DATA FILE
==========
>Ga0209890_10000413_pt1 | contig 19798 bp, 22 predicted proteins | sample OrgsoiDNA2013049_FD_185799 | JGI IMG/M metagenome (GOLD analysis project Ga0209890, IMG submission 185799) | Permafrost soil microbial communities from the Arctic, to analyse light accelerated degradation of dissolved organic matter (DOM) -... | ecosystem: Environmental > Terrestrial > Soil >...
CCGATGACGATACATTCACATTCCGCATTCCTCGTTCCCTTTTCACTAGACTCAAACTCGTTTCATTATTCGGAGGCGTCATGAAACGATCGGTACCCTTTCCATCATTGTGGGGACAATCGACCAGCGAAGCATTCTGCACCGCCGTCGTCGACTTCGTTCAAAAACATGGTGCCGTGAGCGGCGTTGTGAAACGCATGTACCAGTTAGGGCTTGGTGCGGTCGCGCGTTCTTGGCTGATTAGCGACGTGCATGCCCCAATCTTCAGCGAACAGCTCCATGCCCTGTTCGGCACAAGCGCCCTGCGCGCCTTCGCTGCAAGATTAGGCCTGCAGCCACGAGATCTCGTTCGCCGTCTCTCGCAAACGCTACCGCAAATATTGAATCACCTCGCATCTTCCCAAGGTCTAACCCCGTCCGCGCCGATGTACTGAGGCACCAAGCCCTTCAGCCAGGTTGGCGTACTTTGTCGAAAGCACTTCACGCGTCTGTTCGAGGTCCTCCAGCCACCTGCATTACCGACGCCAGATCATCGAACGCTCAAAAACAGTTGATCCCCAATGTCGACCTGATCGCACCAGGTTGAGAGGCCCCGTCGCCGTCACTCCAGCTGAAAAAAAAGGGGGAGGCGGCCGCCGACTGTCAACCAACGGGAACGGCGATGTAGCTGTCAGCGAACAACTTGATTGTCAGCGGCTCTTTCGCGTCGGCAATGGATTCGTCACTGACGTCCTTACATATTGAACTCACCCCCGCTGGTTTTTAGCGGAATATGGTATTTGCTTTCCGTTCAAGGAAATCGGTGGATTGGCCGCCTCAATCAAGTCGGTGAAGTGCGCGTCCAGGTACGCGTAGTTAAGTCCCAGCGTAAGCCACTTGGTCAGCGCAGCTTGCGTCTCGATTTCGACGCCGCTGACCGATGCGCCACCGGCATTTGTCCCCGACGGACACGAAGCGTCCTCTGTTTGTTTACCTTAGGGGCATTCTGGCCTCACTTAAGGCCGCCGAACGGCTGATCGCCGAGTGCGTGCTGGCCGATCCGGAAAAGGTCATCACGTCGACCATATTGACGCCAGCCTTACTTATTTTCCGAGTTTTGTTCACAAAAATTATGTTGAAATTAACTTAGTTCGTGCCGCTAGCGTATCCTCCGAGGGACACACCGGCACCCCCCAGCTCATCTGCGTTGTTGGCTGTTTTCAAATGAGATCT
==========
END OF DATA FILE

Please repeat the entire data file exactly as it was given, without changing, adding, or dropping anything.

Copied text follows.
>Ga0209890_10000413_pt1 | contig 19798 bp, 22 predicted proteins | sample OrgsoiDNA2013049_FD_185799 | JGI IMG/M metagenome (GOLD analysis project Ga0209890, IMG submission 185799) | Permafrost soil microbial communities from the Arctic, to analyse light accelerated degradation of dissolved organic matter (DOM) -... | ecosystem: Environmental > Terrestrial > Soil >...
CCGATGACGATACATTCACATTCCGCATTCCTCGTTCCCTTTTCACTAGACTCAAACTCGTTTCATTATTCGGAGGCGTCATGAAACGATCGGTACCCTTTCCATCATTGTGGGGACAATCGACCAGCGAAGCATTCTGCACCGCCGTCGTCGACTTCGTTCAAAAACATGGTGCCGTGAGCGGCGTTGTGAAACGCATGTACCAGTTAGGGCTTGGTGCGGTCGCGCGTTCTTGGCTGATTAGCGACGTGCATGCCCCAATCTTCAGCGAACAGCTCCATGCCCTGTTCGGCACAAGCGCCCTGCGCGCCTTCGCTGCAAGATTAGGCCTGCAGCCACGAGATCTCGTTCGCCGTCTCTCGCAAACGCTACCGCAAATATTGAATCACCTCGCATCTTCCCAAGGTCTAACCCCGTCCGCGCCGATGTACTGAGGCACCAAGCCCTTCAGCCAGGTTGGCGTACTTTGTCGAAAGCACTTCACGCGTCTGTTCGAGGTCCTCCAGCCACCTGCATTACCGACGCCAGATCATCGAACGCTCAAAAACAGTTGATCCCCAATGTCGACCTGATCGCACCAGGTTGAGAGGCCCCGTCGCCGTCACTCCAGCTGAAAAAAAAGGGGGAGGCGGCCGCCGACTGTCAACCAACGGGAACGGCGATGTAGCTGTCAGCGAACAACTTGATTGTCAGCGGCTCTTTCGCGTCGGCAATGGATTCGTCACTGACGTCCTTACATATTGAACTCACCCCCGCTGGTTTTTAGCGGAATATGGTATTTGCTTTCCGTTCAAGGAAATCGGTGGATTGGCCGCCTCAATCAAGTCGGTGAAGTGCGCGTCCAGGTACGCGTAGTTAAGTCCCAGCGTAAGCCACTTGGTCAGCGCAGCTTGCGTCTCGATTTCGACGCCGCTGACCGATGCGCCACCGGCATTTGTCCCCGACGGACACGAAGCGTCCTCTGTTTGTTTACCTTAGGGGCATTCTGGCCTCACTTAAGGCCGCCGAACGGCTGATCGCCGAGTGCGTGCTGGCCGATCCGGAAAAGGTCATCACGTCGACCATATTGACGCCAGCCTTACTTATTTTCCGAGTTTTGTTCACAAAAATTATGTTGAAATTAACTTAGTTCGTGCCGCTAGCGTATCCTCCGAGGGACACACCGGCACCCCCCAGCTCATCTGCGTTGTTGGCTGTTTTCAAATGAGATCT